The traditional approach to evaluating
the risk tolerance of retiring clients has some problems, according to Michael
E. Kitces, director of research at Pinnacle Advisory Group.
that most advisors probably use questionnaires with 15 or so questions to
evaluate a client’s risk tolerance. The questionnaires ask about such things as
when the client needs to withdraw assets; what other assets the client has; the
client’s knowledge level about investments; and what the client would do if
markets declined. The client gets a total risk score based on his or her
questionnaires are asking three different things. First is risk capacity, or
the capacity to take risk based on the ability of the investor to absorb losses
without getting wiped out. Next is risk perception, or what does the client
actually define as risky investment behavior. Last is risk attitude or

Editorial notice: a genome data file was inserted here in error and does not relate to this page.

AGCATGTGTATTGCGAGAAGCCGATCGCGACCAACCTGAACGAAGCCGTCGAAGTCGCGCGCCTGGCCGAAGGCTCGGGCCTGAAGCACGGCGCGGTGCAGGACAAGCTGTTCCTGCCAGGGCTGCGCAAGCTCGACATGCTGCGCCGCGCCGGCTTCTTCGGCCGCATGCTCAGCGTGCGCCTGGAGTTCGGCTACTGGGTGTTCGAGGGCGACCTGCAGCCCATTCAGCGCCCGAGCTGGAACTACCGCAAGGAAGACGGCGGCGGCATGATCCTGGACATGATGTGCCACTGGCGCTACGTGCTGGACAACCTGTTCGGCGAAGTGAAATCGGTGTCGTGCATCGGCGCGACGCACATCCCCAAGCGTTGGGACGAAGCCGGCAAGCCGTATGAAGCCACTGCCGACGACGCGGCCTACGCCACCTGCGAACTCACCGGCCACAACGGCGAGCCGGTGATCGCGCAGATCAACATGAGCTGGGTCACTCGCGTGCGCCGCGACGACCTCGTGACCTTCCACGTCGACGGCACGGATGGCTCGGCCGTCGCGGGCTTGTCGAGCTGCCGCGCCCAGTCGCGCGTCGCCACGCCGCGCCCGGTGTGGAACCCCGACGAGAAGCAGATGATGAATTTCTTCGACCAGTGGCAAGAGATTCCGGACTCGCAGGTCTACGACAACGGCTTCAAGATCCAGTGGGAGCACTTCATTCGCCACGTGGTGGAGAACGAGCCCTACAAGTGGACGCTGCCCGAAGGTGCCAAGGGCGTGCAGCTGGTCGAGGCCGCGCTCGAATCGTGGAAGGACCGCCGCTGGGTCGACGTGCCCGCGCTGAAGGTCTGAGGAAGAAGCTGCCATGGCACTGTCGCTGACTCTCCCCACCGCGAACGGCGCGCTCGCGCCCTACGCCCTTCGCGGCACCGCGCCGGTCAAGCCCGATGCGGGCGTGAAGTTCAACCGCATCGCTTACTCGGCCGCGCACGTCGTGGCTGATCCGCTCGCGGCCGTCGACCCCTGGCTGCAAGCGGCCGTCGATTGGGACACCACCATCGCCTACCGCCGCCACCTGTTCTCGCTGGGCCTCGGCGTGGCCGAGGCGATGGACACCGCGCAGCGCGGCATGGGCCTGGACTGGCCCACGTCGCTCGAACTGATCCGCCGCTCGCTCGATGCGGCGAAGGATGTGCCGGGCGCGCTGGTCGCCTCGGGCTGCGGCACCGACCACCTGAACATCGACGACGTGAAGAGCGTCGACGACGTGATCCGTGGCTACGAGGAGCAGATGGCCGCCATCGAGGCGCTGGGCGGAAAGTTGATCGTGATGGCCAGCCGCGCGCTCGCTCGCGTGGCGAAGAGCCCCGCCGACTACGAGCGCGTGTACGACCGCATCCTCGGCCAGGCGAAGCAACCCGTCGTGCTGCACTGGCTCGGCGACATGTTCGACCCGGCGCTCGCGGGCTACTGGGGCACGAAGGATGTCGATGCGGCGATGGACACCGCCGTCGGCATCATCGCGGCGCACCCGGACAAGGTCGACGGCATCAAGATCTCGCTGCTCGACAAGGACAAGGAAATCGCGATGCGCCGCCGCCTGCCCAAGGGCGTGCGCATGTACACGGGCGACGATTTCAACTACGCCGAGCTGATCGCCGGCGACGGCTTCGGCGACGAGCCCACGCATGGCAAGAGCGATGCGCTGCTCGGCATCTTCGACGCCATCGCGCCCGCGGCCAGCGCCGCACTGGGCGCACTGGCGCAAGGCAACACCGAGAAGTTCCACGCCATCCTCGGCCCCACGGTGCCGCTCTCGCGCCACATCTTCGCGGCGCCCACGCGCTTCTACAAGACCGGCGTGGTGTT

tolerance, based on considerations around how the client feels about
risk/return tradeoffs, whereby taking risk means there could be a bad outcome
or there could be great gains.
said there needs to be some way to account for the difference between risk
capacity and attitude, separating time horizon and income needs from people’s
willingness to trade off. “For example, we tell young folks, ‘You’re young, you
should take more risk,’ but we don’t even ask if that’s going to make them
risk capacity allows for any risk attitude, but a low risk capacity requires a
high tolerance, he added. Risk attitude defines the upper limit of risk to
perception presents another problem. Kitces said it seems clients have high
risk tolerance in good markets and low tolerance in bad markets. But the
problem is not that their tolerance changes, he warns. The problem arises when
clients start thinking a short-term market trend is indicative of long-term
results. This could lead them to misjudge risk and make bad decisions. Clients
tend to remember most clearly what has happened most recently.
where education and financial literacy matters,” Kitces said. “Advisors must do
constant educating so client perception is realistic. Perception is something
we can actually help clients with.”
need to start separating risk capacity from risk tolerance, according to
Kitces. “Just because someone may have a large portfolio or a long time
horizon, we shouldn’t violate their risk tolerance and give them an overly
risky portfolio,” he concluded.
here for the original article from Plan Advisor.